Saturday, November 7, 2015

The Truth of the HERO Ordinance….OR The Chick Fil A Incident All Over Again



With Election Day passing and all the votes counted, it shouldn't surprise us that not everyone wound up happy at the final results. What strikes me as odd is the level of whining from the losing side, which was overwhelmingly the political left.

One case getting national attention was a ballot ordinance in Houston, TX called the HERO ordinance, also known as the "bathroom ordinance" (I'll explain why it's called that in a moment.) If passed, it would have prevented business and other organizations from discriminating against 15 classes of people, including age, ethnicity, religion, sexual orientation and gender identity. By a two-to-one margin, Houston voters said no, and thus opened the floodgates to charges of hate, ignorance and being behind the times.

In typical secular/atheist/"this life is all that matters" form, the critics have once again missed the point because once again it never dawned on them why people voted no.

First of all, the ordinance just wasn't needed.
That's right: out of all the protected classes listed in the ordinance, it was either already illegal to discriminate against those groups at the federal level (mostly by the Civil Rights Act) or it would give protection to groups that aren't discriminated against in the first place.

Second of all, some have nick-named it the "bathroom ordinance" because the language leaves the door open  for (at least according to some of the political ads) a grown man claiming he's a woman and using the ladies room, thereby leaving the door open for him to sexually assault women or little girls.

If that one sounds far-fetched, consider this: in every city that has a similar ordinance in place, that has happened at least one time. And in every case, people get mad at the people complaining about it, accusing them of bigotry.

Having looked into the ordinance myself, I applaud Houston for saying no to this nonsense. For those who disagree, consider the timeline of events:

Sometime in mid 2014- openly gay Houston mayor Annise Parker proposed a city ordinance that would allow people to use restrooms and locker rooms they felt better represented their gender identity.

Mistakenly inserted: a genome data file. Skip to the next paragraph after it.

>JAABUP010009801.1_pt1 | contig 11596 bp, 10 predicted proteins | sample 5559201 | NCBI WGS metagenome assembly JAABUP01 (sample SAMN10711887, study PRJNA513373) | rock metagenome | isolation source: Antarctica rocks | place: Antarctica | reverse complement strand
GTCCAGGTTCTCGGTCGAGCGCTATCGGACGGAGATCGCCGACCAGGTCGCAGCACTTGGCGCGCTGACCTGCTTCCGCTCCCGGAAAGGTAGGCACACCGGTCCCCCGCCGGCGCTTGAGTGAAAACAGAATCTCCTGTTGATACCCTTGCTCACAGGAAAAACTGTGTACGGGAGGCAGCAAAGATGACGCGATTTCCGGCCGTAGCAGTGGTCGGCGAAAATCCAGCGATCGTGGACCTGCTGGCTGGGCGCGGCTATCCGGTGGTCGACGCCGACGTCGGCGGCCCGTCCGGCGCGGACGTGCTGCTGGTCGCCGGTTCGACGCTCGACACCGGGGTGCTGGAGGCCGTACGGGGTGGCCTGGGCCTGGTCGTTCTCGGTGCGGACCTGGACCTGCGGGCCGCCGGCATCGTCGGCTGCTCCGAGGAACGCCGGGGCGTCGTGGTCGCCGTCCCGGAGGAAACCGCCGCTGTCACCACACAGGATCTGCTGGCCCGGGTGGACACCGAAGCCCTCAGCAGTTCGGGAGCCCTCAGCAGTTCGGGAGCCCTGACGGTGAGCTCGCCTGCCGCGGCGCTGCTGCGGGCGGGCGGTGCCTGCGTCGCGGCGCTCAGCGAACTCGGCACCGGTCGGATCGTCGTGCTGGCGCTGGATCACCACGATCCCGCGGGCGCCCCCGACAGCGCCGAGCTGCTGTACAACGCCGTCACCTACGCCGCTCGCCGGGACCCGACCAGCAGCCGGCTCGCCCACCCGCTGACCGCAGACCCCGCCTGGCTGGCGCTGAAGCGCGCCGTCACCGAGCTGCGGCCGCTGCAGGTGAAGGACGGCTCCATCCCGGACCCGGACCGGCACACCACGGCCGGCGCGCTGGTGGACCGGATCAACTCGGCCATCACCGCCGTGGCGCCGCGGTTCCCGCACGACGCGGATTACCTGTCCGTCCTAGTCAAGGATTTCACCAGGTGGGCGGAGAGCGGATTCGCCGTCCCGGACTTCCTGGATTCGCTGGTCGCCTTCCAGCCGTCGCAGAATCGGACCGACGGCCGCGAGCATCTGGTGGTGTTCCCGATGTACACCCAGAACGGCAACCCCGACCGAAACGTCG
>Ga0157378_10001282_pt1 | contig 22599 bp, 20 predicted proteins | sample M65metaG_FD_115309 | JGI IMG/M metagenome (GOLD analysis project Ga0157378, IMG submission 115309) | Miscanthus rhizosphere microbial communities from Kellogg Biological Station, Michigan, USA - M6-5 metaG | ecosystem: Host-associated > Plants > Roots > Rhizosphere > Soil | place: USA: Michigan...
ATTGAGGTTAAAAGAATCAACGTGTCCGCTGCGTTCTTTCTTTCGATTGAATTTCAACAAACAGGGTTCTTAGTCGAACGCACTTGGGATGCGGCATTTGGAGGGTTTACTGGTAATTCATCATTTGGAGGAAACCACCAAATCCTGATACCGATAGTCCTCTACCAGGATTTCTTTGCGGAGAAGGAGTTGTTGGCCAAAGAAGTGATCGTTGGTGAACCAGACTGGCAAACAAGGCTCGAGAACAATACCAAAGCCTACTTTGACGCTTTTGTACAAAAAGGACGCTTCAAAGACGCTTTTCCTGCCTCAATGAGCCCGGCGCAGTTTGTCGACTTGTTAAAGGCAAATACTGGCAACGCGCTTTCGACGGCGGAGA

This part was later removed explicitly but was still there based on wording.
The city council passed the ordinance.

Sometime later- Houston-area pastors organized a petition in protest to the ordinance. At first, the petition passed all legal requirements but then the city attorney at the time claimed it was several signatures short and was not properly notarized. Four plaintiffs filed a suit saying the original ruling on the petition was valid…and the courts agreed with them.

September 2014- Houston city attorneys under Mayor Parker's orders issued subpoenas against several petition-signing pastors, claiming their maneuver violated federal tax codes against tax-exempt groups electioneering from the pulpit.

October 2014- It didn't take long for people as well as national news outlets to figure out the subpoenas were nothing more than an attempt from the mayor (a Democrat, no surprise there) to silence anyone critical of either her or the gay agenda.
The subpoenas were dropped and the petition went to trial.

January 2015- The judge in the subsequent trial ruled in favor of the plaintiffs, meaning the measure had to be put on the ballot and have the people decide.

November 2015- Houston voters strike down the measure.

Now, after the vote, look how quickly the HERO supporters change their tune: before the vote, they said it was about equal rights for all; after the vote, they make it sound like it was only about rights for gays and trans-genders.

Now, they're calling for boycotts against Houston, including calling on the NFL to move the 2017 Super Bowl to another city.

Let's ignore for a moment that these types of people don't strike me as frequent pro-football watchers and let's instead focus on why I bring Chick Fil A into this.

When that company struck back against the gay agenda, people called for boycotts but then realized how good their waffle-fries are.
The boycott didn't work.

I predict that same thing will happen with all the calls to boycott Houston: sure there may be sore losers but the boycott won't work because a) Houston is more ethnically diverse than even New York City (that's a fact; look it up) so the charge of intolerance won't stick and b) Houston is much more financially prosperous than most of America.

Not thinking threats all the way through…atheists are such idiots.

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